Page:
From what I've gathered, most people consider Vertigo Hitchcock's greatest masterpiece. It is a beautifully shot movie, with one of Hitch's favorite actors, Jimmy Stewart, and the gorgeous Kim Novak in a sort of dual role. It has suspense and neurosis and an unexpected ending, all of those things that we all love from a Hitchcock movie. Yet, I just do not like it. Not even a little bit. I re-watched it last week, and I've been trying to figure out why it doesn't work for me when it ought to. I think I've finally figured it out. It's utterly sad and hopeless.
Now, don't get me wrong. I like a good downbeat, depressing movie. I'm not one of those people who needs a happy ending in order to feel I've gotten my money's worth. But you get kind of lulled into the Hitchcock formula. Yes, it's going to be a bumpy night, but there will be some sort of redemption or hope or reward at the end. Even in Psycho, there's a feeling that all has been set right by the close of the film. And whenever Hitchcock sets up a romantic coupling, they usually end up together with a future by the time the credits roll. Not so in Vertigo. The movie is entirely dedicated to obsession, loss and sadness, without redemption or cure. Maybe I don't like seeing the always sympathetic Jimmy Stewart more messed up at the end of the movie than he was at the beginning, with really no hope of finding whatever it is that he needs. Nothing is set right. There may be a small flash of justice, but not a satisfying enough one for me.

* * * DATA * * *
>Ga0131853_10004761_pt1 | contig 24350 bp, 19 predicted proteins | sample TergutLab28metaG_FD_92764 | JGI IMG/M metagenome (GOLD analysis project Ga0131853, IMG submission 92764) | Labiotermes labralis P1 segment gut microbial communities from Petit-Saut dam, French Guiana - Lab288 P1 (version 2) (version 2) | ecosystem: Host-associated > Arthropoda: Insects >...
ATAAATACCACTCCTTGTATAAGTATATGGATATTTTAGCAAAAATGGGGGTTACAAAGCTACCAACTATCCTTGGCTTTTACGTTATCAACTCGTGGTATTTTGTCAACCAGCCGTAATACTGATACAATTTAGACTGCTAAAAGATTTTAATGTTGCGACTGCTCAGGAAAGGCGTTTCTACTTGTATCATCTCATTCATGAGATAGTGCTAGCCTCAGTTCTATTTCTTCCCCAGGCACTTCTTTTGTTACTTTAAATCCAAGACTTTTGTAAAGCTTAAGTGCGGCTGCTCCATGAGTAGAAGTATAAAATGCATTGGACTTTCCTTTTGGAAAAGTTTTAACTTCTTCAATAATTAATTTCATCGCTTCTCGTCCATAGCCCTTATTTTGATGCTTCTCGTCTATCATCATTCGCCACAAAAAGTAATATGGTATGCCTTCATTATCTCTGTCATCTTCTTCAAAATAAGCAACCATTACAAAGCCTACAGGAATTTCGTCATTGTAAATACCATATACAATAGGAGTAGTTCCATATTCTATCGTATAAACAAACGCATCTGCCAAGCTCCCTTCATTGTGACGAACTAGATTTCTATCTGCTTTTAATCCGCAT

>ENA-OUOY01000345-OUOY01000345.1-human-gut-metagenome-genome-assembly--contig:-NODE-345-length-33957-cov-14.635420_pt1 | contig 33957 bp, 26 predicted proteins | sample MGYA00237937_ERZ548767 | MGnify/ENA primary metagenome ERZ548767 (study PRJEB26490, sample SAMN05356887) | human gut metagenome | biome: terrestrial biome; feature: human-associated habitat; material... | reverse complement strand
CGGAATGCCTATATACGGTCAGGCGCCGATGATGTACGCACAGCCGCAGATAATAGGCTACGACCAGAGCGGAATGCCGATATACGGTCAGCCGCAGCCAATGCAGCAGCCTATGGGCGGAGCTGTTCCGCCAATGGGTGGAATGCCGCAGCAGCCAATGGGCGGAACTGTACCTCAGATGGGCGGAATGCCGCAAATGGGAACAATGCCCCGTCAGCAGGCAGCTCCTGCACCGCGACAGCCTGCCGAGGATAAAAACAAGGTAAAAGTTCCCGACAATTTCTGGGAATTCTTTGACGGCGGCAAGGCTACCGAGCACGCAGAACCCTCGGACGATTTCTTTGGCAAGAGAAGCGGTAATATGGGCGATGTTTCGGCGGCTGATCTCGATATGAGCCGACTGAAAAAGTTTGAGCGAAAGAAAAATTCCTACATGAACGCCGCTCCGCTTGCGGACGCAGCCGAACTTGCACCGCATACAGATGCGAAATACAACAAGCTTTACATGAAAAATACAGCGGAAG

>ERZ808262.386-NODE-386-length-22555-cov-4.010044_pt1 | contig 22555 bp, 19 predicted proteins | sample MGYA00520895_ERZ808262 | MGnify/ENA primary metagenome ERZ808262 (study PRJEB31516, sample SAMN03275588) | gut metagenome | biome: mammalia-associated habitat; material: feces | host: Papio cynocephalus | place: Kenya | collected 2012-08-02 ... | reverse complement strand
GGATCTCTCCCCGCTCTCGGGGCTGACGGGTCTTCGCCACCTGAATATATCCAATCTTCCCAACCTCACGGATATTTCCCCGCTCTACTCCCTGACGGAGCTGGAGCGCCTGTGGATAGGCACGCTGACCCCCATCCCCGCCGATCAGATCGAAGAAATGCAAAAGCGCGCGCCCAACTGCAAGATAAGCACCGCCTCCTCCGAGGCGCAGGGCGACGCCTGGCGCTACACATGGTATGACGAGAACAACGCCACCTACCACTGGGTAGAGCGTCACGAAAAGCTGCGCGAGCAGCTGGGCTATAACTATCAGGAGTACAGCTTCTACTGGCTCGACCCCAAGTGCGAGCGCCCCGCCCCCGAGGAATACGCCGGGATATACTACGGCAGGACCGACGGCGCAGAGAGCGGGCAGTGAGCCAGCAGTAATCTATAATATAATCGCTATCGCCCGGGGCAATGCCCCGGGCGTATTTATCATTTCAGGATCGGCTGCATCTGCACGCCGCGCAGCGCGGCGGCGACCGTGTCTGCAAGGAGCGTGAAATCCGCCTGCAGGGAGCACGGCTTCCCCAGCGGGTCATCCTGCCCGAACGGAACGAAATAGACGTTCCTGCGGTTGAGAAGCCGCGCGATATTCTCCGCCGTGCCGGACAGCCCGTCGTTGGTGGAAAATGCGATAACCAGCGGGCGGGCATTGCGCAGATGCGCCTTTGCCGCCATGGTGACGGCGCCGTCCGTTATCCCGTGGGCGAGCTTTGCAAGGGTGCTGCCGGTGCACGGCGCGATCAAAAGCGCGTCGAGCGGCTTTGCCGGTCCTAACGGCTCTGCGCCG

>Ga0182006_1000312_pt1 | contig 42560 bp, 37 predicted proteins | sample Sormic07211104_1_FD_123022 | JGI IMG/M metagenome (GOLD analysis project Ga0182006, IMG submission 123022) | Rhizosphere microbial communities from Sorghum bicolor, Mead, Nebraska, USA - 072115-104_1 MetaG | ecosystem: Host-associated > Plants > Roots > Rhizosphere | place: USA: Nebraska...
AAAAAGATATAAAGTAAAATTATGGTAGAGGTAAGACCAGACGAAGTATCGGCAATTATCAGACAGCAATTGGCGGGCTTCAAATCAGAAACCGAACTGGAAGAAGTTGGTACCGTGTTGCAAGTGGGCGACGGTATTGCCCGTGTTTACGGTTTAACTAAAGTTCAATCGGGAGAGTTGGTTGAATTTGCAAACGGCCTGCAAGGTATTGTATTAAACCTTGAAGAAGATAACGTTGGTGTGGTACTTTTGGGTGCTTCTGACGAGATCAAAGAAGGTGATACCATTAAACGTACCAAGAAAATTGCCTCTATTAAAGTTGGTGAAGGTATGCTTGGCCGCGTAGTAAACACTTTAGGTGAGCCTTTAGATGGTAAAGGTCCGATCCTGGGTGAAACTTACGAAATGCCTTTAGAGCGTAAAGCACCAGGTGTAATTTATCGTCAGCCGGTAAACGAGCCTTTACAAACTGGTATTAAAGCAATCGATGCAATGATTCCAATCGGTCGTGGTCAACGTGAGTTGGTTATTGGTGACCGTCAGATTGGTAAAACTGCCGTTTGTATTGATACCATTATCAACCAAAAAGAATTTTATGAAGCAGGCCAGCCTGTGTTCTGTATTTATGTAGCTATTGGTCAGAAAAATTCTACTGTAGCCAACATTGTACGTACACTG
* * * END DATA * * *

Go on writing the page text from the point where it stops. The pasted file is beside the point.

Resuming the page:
And then you have Marnie, a lesser known Hitchcock movie, with a strikingly young Sean Connery and Miss Tippi Headron from The Birds. Hitch called it a "sexual thriller," and it's certainly not a light and happy film by any means. But Marnie herself is such an intriguing character, and an amazingly modern one. If the movie were made today, it would be hailed as brilliant. There are several scenes in the movie that cause me to wince with discomfort. I won't spoil it for those of you reading this who may not have seen it yet, but you will know them when you see them. It borders on brutal several times. But you get a payoff with an ending that satisfies for all you've watched. It has, for lack of a better word, closure, with an evenly matched romantic pair and some kind of settling to all of the brutality and confusion that preceded it.
All of the movie scholars would certainly disagree with me, but I doubt that I'll ever watch Vertigo again. Marnie I would re-watch even if I caught it half-way through on TCM.